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Document Object Model (DOM) Parser - Java

In this article, Martin Bond discusses XML and its associated APIs and standards, and how XML can be used to create flexible structured data that is inherently portable. This excerpt is from chapter (Day) 16 of Teach Yourself J2EE in 21 Days, second edition, by Martin Bond, et. al. (Sams, ISBN: 0672325586)

TABLE OF CONTENTS:
  1. Integrating XML with J2EE
  2. Benefits and Characteristics of XML
  3. Structure and Syntax of XML
  4. Structure of an XML Document
  5. Well-formed XML Documents
  6. Namespaces
  7. Element Type Declarations
  8. XML Schemas
  9. Parsing XML
  10. Parsing XML Using SAX
  11. Document Object Model (DOM) Parser
  12. Modifying a DOM Tree
  13. Java Architecture for XML Binding
  14. Summary
By: Sams Publishing
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November 16, 2004

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When you use the DOM API to parse an XML document, a tree structure representing the XML document is built in memory. You can then analyze the nodes of the tree to discover the XML contents.

Building a DOM Tree

The mechanism for instantiating a DOM parser is very similar to that for a SAX parser. A new instance of a DocumentBuilderFactory is obtained that is used to create a new DocumentBuilder.

The parse() method is called on this DocumentBuilder object to return an object that conforms to the public Document interface. This object represents the XML document tree. The following code fragment creates a DOM parser and reads the XML document from a file supplied as a command-line argument:

DocumentBuilderFactory factory = DocumentBuilderFactory.newInstance();
DocumentBuilder builder = factory.newDocumentBuilder();
Document document = builder.parse(new File(argv[0]));

With the DocumentBuilder.parse() method, you are not restricted to reading XML only from a file; you can also use a constructed InputStream or read from a source defined by a URL.

The Document obtained form the parse() method is a subclass of org.w3c.dom.Node. To simplify processing of the DOM tree, all of the objects in the tree are either Node objects or objects of a sub class of Node.

There are a number of methods provided in the Document interface to access the nodes in the tree. These are listed in Table 16.8.

The normalize() method should always be used to put all text nodes into a form where there are no adjacent text nodes or empty text nodes. In this form, the DOM view better reflects the XML structure.

After parsing an XML document the DOM parser has built an in-memory representation of the document that will look something like Figure 16.2.

The root of the DOM tree is obtained with the getDocumentElement() method.

Element root = document.getDocumentElement();

bond

Figure 16.2 -- Diagram of the DOM tree.

This method returns an Element, which is simply a subclass of Node that may have attributes associated with it. An element can be the parent of other elements.

There are a number of methods provided in the Document interface to access the nodes in the tree, some of which are listed in Table 16.8. These methods return either a Node or a NodeList (ordered collection of nodes).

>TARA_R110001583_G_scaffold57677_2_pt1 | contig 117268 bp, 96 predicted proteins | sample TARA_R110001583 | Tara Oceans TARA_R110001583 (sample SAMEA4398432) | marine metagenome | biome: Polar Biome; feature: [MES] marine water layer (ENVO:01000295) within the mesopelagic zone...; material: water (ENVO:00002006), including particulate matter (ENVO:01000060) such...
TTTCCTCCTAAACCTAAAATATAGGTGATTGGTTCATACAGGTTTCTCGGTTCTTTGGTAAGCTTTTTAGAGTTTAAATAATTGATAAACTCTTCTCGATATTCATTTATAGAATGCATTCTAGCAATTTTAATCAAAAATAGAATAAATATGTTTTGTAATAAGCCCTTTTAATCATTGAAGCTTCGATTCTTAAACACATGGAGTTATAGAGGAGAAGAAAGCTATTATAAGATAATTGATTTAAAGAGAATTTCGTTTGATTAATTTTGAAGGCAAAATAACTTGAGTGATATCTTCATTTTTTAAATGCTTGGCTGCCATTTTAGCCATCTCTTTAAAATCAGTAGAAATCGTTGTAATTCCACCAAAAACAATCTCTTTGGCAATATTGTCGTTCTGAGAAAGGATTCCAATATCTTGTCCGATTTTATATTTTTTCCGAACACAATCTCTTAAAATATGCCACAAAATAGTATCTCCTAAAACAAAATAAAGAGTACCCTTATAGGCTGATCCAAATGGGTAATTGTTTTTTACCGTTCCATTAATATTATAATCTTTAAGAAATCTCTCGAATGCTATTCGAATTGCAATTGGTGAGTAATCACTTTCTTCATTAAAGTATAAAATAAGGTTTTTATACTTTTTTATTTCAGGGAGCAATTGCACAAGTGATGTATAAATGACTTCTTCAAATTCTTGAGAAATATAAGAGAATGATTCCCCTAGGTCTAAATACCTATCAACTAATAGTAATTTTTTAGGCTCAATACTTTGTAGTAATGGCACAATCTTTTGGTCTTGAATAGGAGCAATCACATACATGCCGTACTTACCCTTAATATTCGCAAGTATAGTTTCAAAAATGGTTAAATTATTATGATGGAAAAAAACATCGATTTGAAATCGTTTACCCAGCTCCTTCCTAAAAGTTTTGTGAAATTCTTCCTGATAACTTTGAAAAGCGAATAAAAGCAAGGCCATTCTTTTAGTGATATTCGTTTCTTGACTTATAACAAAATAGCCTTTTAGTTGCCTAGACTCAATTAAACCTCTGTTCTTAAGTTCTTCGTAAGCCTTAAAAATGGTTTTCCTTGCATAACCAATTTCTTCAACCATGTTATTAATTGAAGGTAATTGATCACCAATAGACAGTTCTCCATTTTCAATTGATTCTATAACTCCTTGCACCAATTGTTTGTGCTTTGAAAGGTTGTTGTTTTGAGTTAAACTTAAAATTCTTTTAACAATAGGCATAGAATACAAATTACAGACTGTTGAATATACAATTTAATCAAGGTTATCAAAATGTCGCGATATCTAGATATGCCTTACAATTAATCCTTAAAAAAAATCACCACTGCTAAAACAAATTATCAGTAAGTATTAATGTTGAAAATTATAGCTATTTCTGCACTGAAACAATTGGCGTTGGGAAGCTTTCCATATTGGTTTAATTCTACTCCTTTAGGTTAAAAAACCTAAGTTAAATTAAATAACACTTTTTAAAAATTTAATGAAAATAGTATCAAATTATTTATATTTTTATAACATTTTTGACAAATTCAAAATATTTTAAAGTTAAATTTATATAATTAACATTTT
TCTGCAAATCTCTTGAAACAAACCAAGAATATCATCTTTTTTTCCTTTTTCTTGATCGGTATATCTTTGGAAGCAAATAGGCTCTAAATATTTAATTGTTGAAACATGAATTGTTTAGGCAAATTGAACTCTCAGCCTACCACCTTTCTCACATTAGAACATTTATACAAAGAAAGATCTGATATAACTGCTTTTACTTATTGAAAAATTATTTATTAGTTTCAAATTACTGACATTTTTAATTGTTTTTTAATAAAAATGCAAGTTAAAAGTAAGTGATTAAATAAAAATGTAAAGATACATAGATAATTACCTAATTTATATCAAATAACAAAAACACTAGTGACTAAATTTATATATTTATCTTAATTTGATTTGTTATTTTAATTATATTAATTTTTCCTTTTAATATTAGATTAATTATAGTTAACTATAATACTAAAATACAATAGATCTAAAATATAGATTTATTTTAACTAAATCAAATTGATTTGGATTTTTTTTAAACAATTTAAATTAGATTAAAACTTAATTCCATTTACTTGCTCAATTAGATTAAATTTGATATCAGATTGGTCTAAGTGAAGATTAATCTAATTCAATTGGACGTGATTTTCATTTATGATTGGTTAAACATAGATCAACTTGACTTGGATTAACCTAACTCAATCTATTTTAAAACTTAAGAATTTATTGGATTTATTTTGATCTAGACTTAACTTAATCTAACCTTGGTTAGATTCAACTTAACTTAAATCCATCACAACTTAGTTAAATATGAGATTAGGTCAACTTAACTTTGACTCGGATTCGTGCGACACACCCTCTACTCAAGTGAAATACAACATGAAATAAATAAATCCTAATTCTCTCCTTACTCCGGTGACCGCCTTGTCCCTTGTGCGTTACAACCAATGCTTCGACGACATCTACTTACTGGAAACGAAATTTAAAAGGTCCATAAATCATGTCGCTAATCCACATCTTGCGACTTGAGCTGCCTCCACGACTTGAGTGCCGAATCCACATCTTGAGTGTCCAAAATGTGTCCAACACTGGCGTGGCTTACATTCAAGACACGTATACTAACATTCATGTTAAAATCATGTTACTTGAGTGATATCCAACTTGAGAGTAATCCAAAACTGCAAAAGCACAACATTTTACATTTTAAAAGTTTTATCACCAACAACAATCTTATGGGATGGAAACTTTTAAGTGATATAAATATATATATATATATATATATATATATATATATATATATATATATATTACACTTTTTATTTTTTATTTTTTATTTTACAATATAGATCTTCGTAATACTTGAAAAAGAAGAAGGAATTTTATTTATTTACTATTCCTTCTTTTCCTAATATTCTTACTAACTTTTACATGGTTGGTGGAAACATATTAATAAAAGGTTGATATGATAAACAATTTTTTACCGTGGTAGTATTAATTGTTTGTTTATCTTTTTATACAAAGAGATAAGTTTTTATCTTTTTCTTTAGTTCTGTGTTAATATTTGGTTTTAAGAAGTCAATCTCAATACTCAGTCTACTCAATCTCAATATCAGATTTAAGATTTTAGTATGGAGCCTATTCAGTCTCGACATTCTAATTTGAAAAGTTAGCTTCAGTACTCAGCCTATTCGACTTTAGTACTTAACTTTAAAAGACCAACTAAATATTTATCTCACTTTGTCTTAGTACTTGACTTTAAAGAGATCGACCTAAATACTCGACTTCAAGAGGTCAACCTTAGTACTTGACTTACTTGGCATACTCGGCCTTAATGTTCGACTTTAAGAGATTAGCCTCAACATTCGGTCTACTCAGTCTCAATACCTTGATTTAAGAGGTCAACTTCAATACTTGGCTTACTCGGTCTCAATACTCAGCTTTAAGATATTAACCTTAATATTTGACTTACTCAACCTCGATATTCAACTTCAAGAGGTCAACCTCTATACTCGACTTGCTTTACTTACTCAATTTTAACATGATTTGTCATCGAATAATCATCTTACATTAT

Table 16.8 Document Interface Methods to Traverse a DOM Tree

Method Name

Description

getDocumentElement()

Allows direct access to the root element of the document

getElementsByTagName(String)

Returns a NodeList of all the elements with the given tag name in the order in which they are encountered in the tree

getChildNodes()

A NodeList that contains all children of this node

getParentNode()

The parent of this node

getFirstChild()

The first child of this node

getLastChild()

The last child of this node

getPreviousSibling()

The node immediately preceding this node


In a simple DOM application the getChildNodes() method can be used to recursively traverse the DOM tree. The NodeList.getLength() method can then be used to find out the number of nodes in the NodeList.

NodeList children = node.getChildNodes();
int len = (children != null) ? children.getLength() : 0;

In addition to the tree traversal methods, the Node interface provides the following methods (among others) to investigate the contents of a node as in Table 16.9.

Table 16.9 Document Interface Methods to Inspect DOM Nodes

Method Name

Description

getAttributes()

A NamedNodeMap containing the attributes of a node if it is an Element or null if it is not.

getNodeName()

A string representing the name of this node (the tag).

getNodeType()

A code representing the type of the underlying object. A node can be one of ELEMENT_NODE, ATTRIBUTE_NODE, TEXT_NODE, CDATA_SECTION_NODE, ENTITY_REFERENCE_NODE, ENTITY_NODE, PROCESSING_INSTRUCTION_NODE, COMMENT_NODE, DOCUMENT_NODE, DOCUMENT_TYPE_NODE, DOCUMENT_FRAGMENT_NODE, NOTATION_NODE.

getNodeValue()

A string representing the value of this node. If the node is a text node, the value will be the contents of the text node; for an attribute node, it will be the string assigned to the attribute. For most node types, there is no value and a call to this method will return null.

getNamespaceURI()

The namespace URI of this node.

hasAttributes()

Returns a boolean to indicate whether this node has any attributes.

hasChildNodes()

Returns a boolean to indicate whether this node has any children.


This chapter is from Teach Yourself J2EE in 21 Days, second edition, by Martin Bond et. al. (Sams, 2004, ISBN: 0-672-32558-6). Check it out at your favorite bookstore today. Buy this book now.



 
 
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